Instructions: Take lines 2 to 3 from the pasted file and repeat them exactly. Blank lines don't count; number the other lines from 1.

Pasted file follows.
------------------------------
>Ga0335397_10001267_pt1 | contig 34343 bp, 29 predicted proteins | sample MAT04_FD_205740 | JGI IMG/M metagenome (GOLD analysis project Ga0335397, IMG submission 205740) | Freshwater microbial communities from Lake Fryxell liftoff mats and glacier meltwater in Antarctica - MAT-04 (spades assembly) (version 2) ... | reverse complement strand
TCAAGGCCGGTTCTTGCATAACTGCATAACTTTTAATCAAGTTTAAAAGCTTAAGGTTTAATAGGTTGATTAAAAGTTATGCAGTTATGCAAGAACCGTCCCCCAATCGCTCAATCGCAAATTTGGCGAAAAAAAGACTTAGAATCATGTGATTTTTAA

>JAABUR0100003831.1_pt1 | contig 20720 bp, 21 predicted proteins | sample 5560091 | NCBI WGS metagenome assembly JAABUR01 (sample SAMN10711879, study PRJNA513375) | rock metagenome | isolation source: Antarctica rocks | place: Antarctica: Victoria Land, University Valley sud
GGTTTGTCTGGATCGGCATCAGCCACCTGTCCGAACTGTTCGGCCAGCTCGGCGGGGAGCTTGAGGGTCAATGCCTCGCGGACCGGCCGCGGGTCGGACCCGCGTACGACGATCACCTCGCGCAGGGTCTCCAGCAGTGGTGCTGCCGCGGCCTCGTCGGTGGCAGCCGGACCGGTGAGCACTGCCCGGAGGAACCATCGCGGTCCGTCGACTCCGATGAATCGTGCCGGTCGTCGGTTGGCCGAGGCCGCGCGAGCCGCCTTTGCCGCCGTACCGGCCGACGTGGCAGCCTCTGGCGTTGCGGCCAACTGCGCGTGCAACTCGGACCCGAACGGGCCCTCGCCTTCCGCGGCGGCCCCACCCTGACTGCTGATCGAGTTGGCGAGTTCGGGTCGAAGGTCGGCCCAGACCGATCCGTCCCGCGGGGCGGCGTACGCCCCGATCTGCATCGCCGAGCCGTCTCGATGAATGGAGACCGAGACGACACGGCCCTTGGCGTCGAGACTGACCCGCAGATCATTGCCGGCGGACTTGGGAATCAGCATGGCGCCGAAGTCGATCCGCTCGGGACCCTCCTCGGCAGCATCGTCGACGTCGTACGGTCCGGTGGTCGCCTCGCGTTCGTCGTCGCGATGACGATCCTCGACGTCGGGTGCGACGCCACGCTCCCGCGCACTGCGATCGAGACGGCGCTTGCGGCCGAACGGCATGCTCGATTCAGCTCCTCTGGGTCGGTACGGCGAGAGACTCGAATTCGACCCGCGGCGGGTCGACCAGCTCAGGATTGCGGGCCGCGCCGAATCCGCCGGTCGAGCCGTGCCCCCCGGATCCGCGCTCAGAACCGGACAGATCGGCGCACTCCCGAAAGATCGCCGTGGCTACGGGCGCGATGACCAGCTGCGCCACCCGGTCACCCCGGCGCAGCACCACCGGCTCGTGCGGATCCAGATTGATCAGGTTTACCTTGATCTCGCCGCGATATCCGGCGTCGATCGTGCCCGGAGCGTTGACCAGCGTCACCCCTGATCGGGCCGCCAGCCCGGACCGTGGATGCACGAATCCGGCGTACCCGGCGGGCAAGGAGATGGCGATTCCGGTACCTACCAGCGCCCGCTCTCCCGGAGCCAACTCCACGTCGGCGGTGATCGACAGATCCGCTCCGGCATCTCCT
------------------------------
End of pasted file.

TCAAGGCCGGTTCTTGCATAACTGCATAACTTTTAATCAAGTTTAAAAGCTTAAGGTTTAATAGGTTGATTAAAAGTTATGCAGTTATGCAAGAACCGTCCCCCAATCGCTCAATCGCAAATTTGGCGAAAAAAAGACTTAGAATCATGTGATTTTTAA

>JAABUR0100003831.1_pt1 | contig 20720 bp, 21 predicted proteins | sample 5560091 | NCBI WGS metagenome assembly JAABUR01 (sample SAMN10711879, study PRJNA513375) | rock metagenome | isolation source: Antarctica rocks | place: Antarctica: Victoria Land, University Valley sud